The US will continue to condone everything Israel does, which is basically doing everything they can to make sure every Palestinian will die within a generation. Usually they call that genocide, but Israel has a free pass to do whatever they want in the Middle East, so any killing they do will be supported by US money and US weaponry.

It makes me sick.

Until people on both sides are willing to sit down and be fucking rational about what's going on there, it makes me sick.

Rue McClanahan 1934-2010

That's too bad. I always liked her.

Wednesday, June 02, 2010

Film Week

A review of the films I've seen this past week.

I tend to like Rob Zombie very much as a filmmaker. I thought his first Halloween was excellent. This sequel isn't really necessary, though, and has no clear idea what it's about. Scout Taylor-Compton is very good as Laurie Strode--the kind of actress I love in horror flicks, who seems game for anything--but she's in the service of a plot too convoluted for its own good. It doesn't really add much to the plot of the first movie, and instead feels like a very slow epilogue. The thing is, this really tries to get into the psyche of Michael Meyers and doesn't find much there. The first movie was accused of doing the same, but I never thought it did--it simply showed you that Michael started out as a child, like we all do, and went wrong along the way for reasons that were never clear. If anything, the point of the Dr. Loomis character was to show how there were no easy, pop-psych answers to explain Michael, something expounded on at length (but not very compellingly) in the sequel. A lot of the film focuses quite a bit on Laurie, but it seems like Zombie doesn't know what to say about her, either, and the characters just fall apart. *1/2 stars.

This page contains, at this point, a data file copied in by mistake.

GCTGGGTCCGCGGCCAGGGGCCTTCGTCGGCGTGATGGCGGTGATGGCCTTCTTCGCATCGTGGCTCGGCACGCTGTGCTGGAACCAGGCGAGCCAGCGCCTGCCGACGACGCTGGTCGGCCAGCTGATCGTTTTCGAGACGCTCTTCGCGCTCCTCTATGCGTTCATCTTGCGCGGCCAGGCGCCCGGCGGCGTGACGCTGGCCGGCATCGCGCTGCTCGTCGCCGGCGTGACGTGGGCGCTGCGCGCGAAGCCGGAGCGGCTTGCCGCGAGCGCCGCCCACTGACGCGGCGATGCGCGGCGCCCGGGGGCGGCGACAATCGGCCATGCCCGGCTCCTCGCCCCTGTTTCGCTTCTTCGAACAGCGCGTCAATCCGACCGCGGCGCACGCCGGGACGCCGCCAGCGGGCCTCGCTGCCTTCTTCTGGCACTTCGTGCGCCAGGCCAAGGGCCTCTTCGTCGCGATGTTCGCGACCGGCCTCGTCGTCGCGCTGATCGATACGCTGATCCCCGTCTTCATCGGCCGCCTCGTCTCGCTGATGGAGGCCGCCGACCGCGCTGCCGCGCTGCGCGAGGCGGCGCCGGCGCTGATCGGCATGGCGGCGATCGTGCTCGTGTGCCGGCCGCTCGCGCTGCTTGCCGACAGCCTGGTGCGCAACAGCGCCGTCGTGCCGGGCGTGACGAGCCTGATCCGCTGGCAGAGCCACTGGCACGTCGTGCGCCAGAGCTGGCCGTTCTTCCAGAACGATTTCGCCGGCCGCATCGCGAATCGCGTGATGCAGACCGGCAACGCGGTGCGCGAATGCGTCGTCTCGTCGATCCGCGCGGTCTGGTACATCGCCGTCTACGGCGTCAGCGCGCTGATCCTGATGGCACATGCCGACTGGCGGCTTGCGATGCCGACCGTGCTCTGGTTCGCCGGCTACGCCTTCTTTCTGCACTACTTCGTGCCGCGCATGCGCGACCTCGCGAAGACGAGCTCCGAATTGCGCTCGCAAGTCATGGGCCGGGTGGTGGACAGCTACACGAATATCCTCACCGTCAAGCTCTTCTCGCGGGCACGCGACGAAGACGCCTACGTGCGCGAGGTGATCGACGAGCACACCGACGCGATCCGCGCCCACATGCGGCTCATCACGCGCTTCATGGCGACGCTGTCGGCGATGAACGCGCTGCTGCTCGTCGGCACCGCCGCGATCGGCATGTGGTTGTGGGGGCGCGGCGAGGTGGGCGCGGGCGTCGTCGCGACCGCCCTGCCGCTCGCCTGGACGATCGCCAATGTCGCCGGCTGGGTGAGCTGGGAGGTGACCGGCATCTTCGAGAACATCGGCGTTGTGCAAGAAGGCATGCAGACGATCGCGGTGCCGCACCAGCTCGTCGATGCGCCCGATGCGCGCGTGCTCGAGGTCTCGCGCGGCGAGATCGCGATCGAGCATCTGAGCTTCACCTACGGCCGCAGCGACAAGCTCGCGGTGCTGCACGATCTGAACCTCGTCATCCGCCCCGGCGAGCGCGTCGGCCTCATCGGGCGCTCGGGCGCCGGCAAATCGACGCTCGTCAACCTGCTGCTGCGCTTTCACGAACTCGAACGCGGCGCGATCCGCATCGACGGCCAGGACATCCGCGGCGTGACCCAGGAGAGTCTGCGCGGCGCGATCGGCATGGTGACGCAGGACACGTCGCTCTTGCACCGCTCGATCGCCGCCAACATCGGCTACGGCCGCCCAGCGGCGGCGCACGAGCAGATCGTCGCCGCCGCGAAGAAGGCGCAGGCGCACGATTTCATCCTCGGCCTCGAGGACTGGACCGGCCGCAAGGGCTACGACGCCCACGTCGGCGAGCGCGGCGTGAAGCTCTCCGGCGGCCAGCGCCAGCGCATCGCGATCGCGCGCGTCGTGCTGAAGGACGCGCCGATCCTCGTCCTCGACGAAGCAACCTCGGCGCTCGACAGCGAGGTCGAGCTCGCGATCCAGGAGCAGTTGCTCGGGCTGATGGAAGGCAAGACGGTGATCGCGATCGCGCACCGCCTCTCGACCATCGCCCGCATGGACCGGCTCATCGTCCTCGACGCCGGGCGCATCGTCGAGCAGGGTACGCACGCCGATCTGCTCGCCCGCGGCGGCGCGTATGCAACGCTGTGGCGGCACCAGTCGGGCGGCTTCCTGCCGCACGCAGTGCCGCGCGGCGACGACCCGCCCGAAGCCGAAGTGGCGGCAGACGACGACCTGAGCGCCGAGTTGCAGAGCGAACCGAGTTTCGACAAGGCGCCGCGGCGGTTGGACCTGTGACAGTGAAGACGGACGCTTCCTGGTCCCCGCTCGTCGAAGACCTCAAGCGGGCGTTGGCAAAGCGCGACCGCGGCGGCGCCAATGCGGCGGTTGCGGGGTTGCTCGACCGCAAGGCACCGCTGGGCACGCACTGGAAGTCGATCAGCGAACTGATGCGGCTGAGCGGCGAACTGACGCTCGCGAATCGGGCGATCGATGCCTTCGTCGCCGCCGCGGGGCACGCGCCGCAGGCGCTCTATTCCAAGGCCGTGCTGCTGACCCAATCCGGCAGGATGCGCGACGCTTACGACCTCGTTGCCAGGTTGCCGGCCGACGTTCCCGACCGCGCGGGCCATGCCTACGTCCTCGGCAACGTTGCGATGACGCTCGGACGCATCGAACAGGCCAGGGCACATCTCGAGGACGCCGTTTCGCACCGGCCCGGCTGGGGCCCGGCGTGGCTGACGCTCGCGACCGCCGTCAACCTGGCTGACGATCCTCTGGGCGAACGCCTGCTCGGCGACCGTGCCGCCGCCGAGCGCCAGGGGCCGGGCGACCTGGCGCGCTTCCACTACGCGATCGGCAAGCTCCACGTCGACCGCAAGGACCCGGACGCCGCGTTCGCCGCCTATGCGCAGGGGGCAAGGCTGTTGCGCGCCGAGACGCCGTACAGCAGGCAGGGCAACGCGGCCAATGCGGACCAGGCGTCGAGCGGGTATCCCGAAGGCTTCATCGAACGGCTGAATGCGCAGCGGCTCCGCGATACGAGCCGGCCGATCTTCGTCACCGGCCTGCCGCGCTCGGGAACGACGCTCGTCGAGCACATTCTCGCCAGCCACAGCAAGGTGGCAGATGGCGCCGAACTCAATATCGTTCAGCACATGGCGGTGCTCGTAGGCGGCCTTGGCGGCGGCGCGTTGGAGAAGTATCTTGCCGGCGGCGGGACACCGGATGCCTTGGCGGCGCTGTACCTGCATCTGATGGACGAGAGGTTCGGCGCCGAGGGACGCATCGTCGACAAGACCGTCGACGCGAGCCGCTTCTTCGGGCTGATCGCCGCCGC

COP OUT (2010)
I know it's a race for some people, but this is the worst movie Kevin Smith's ever been associated with. He didn't write the script, and that's the problem: without his being there from inception on, he doesn't feel very attached to his story, and it becomes clearer than ever that as a director he doesn't have much going for him. The scripts, the dialogue, the characters were always the strong points of Smith's movies: he just needed to point the camera in the right direction and not get too flashy. Here, the script is all flash and no substance, and the flat direction makes it seem even more dull than it already is. The plot--about a couple of suspended loser cops--is pointless and not worth following, and with the exception of Seann William Scott (to my surprise), all of the actors are bad. Smith clearly wants this to be his Beverly Hills Cop, right down to Harold Faltermeyer doing the score, but he seems to have forgotten that while Axel Foley was a smartass and unconventional and did things his own way and all of those other cliches we've become far too used to in movies, he was also a really good cop. These guys are just idiots, and they're not entertaining enough to make this watchable. No stars.